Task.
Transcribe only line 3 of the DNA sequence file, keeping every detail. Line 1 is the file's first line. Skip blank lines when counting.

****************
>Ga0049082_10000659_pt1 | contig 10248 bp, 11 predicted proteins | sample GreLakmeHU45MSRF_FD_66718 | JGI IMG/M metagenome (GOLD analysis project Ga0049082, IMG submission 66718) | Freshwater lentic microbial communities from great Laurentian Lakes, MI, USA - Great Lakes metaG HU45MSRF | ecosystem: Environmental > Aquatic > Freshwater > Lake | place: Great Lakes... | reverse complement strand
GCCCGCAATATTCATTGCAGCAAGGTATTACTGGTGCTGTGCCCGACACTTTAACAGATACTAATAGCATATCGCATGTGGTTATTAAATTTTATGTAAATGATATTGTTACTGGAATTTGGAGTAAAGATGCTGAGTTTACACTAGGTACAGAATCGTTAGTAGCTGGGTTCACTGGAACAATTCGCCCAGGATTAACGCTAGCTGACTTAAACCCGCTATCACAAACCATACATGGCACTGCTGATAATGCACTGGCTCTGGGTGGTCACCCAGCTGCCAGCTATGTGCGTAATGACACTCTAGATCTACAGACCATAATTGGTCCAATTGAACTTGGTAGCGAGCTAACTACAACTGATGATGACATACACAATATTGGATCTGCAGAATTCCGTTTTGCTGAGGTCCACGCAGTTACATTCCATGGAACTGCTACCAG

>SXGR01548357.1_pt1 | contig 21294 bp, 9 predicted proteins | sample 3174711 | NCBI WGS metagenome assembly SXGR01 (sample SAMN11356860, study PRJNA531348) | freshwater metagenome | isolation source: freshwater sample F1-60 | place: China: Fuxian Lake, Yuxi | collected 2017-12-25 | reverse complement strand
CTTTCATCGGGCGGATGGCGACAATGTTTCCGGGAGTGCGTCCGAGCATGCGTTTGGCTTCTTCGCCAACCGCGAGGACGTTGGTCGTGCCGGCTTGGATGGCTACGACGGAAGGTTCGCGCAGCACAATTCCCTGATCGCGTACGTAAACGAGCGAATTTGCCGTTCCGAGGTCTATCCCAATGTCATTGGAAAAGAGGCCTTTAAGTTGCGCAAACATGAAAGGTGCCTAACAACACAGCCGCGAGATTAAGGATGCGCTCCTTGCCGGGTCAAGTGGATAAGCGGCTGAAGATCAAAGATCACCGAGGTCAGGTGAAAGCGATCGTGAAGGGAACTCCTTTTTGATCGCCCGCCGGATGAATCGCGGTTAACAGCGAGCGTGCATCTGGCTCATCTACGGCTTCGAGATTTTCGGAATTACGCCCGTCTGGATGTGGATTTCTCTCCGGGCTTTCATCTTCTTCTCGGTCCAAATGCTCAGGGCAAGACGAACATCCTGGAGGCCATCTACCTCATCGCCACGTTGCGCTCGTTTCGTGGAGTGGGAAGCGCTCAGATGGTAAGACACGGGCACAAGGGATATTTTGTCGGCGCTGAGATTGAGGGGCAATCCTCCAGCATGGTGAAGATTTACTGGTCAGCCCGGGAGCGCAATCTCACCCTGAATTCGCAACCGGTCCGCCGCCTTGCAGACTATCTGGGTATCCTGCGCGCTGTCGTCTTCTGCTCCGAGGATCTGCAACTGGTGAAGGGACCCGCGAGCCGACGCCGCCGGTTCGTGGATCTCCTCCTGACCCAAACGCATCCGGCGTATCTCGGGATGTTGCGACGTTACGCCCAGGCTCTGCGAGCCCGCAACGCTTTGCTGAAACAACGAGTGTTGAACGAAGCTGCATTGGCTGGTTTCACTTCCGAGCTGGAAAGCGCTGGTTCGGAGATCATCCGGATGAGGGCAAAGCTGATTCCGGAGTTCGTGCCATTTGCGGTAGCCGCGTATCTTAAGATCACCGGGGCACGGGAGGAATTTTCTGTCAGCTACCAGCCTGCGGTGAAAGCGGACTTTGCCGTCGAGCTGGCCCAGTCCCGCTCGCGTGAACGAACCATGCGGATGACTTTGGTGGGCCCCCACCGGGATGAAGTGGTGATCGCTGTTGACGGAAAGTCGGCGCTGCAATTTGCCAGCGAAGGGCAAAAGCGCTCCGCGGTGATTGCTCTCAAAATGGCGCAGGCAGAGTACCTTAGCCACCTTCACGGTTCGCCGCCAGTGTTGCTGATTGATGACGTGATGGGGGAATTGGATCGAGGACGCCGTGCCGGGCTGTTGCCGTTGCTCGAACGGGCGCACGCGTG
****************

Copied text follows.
>SXGR01548357.1_pt1 | contig 21294 bp, 9 predicted proteins | sample 3174711 | NCBI WGS metagenome assembly SXGR01 (sample SAMN11356860, study PRJNA531348) | freshwater metagenome | isolation source: freshwater sample F1-60 | place: China: Fuxian Lake, Yuxi | collected 2017-12-25 | reverse complement strand